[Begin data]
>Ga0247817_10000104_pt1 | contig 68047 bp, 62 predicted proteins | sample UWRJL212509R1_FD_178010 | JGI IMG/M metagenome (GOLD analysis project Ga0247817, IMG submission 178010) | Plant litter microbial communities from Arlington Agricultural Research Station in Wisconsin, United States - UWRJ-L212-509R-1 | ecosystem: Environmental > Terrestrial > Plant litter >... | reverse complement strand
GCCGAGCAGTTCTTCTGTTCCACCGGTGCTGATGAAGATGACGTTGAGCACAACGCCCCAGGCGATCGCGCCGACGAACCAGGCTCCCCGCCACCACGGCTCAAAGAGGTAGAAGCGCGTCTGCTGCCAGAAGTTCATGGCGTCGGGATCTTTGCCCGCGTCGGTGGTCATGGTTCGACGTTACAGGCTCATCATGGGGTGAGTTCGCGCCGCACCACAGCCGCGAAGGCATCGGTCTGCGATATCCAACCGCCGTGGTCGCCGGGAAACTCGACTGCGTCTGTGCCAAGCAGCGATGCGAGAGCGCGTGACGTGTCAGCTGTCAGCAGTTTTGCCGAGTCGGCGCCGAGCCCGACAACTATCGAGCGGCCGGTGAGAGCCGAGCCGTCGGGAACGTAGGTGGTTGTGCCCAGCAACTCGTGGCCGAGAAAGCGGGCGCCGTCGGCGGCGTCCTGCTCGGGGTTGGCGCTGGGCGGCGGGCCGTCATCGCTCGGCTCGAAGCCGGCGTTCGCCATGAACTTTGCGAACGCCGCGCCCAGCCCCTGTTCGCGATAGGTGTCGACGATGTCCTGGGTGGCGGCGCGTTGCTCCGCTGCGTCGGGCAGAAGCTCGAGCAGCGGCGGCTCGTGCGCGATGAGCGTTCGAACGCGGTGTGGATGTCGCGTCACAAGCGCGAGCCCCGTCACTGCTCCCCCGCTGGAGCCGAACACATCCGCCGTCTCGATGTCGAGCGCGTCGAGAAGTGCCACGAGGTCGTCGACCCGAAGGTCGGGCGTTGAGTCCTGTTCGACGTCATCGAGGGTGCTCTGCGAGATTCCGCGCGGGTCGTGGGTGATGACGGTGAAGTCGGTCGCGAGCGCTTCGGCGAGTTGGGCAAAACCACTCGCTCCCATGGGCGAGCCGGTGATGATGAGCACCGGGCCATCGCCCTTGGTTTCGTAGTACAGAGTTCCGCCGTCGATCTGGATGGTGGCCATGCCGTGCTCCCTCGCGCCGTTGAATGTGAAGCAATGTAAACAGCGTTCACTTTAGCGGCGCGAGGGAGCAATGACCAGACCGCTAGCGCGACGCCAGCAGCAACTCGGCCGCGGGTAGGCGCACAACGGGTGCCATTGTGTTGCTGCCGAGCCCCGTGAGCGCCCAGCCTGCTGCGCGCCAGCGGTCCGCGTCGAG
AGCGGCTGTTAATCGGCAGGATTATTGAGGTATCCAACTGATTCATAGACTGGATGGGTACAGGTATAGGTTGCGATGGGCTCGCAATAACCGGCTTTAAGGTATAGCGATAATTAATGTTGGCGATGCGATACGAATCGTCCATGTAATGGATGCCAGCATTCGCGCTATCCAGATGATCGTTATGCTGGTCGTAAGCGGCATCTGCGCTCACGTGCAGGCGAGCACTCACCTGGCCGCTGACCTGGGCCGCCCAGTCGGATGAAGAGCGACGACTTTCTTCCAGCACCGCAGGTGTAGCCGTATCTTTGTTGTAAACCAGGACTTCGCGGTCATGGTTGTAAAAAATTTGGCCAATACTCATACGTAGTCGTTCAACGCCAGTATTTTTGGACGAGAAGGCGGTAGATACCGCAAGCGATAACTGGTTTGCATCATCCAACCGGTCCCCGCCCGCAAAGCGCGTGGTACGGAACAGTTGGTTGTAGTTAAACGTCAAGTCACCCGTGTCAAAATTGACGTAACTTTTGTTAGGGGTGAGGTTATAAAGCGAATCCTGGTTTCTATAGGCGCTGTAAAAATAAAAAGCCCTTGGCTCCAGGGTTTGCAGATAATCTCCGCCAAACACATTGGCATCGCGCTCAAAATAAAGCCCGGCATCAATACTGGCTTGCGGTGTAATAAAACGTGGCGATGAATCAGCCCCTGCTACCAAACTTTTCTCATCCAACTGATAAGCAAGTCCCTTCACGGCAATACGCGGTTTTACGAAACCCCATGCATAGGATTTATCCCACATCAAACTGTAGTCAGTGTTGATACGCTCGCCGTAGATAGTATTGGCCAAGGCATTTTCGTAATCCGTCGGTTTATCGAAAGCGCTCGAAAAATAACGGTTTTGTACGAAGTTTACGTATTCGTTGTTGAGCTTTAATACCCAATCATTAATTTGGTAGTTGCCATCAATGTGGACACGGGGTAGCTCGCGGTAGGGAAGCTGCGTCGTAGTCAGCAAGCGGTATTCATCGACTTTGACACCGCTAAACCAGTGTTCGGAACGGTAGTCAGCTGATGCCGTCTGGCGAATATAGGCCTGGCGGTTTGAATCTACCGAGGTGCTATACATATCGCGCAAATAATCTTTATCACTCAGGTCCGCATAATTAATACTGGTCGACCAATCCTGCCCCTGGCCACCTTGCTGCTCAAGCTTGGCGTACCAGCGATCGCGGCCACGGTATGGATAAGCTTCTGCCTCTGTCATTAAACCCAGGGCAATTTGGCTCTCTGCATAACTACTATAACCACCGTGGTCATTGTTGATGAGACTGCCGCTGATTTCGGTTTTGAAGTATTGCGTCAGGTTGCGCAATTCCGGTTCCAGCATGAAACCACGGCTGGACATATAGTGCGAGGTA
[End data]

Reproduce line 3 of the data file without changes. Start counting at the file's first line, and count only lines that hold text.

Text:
AGCGGCTGTTAATCGGCAGGATTATTGAGGTATCCAACTGATTCATAGACTGGATGGGTACAGGTATAGGTTGCGATGGGCTCGCAATAACCGGCTTTAAGGTATAGCGATAATTAATGTTGGCGATGCGATACGAATCGTCCATGTAATGGATGCCAGCATTCGCGCTATCCAGATGATCGTTATGCTGGTCGTAAGCGGCATCTGCGCTCACGTGCAGGCGAGCACTCACCTGGCCGCTGACCTGGGCCGCCCAGTCGGATGAAGAGCGACGACTTTCTTCCAGCACCGCAGGTGTAGCCGTATCTTTGTTGTAAACCAGGACTTCGCGGTCATGGTTGTAAAAAATTTGGCCAATACTCATACGTAGTCGTTCAACGCCAGTATTTTTGGACGAGAAGGCGGTAGATACCGCAAGCGATAACTGGTTTGCATCATCCAACCGGTCCCCGCCCGCAAAGCGCGTGGTACGGAACAGTTGGTTGTAGTTAAACGTCAAGTCACCCGTGTCAAAATTGACGTAACTTTTGTTAGGGGTGAGGTTATAAAGCGAATCCTGGTTTCTATAGGCGCTGTAAAAATAAAAAGCCCTTGGCTCCAGGGTTTGCAGATAATCTCCGCCAAACACATTGGCATCGCGCTCAAAATAAAGCCCGGCATCAATACTGGCTTGCGGTGTAATAAAACGTGGCGATGAATCAGCCCCTGCTACCAAACTTTTCTCATCCAACTGATAAGCAAGTCCCTTCACGGCAATACGCGGTTTTACGAAACCCCATGCATAGGATTTATCCCACATCAAACTGTAGTCAGTGTTGATACGCTCGCCGTAGATAGTATTGGCCAAGGCATTTTCGTAATCCGTCGGTTTATCGAAAGCGCTCGAAAAATAACGGTTTTGTACGAAGTTTACGTATTCGTTGTTGAGCTTTAATACCCAATCATTAATTTGGTAGTTGCCATCAATGTGGACACGGGGTAGCTCGCGGTAGGGAAGCTGCGTCGTAGTCAGCAAGCGGTATTCATCGACTTTGACACCGCTAAACCAGTGTTCGGAACGGTAGTCAGCTGATGCCGTCTGGCGAATATAGGCCTGGCGGTTTGAATCTACCGAGGTGCTATACATATCGCGCAAATAATCTTTATCACTCAGGTCCGCATAATTAATACTGGTCGACCAATCCTGCCCCTGGCCACCTTGCTGCTCAAGCTTGGCGTACCAGCGATCGCGGCCACGGTATGGATAAGCTTCTGCCTCTGTCATTAAACCCAGGGCAATTTGGCTCTCTGCATAACTACTATAACCACCGTGGTCATTGTTGATGAGACTGCCGCTGATTTCGGTTTTGAAGTATTGCGTCAGGTTGCGCAATTCCGGTTCCAGCATGAAACCACGGCTGGACATATAGTGCGAGGTA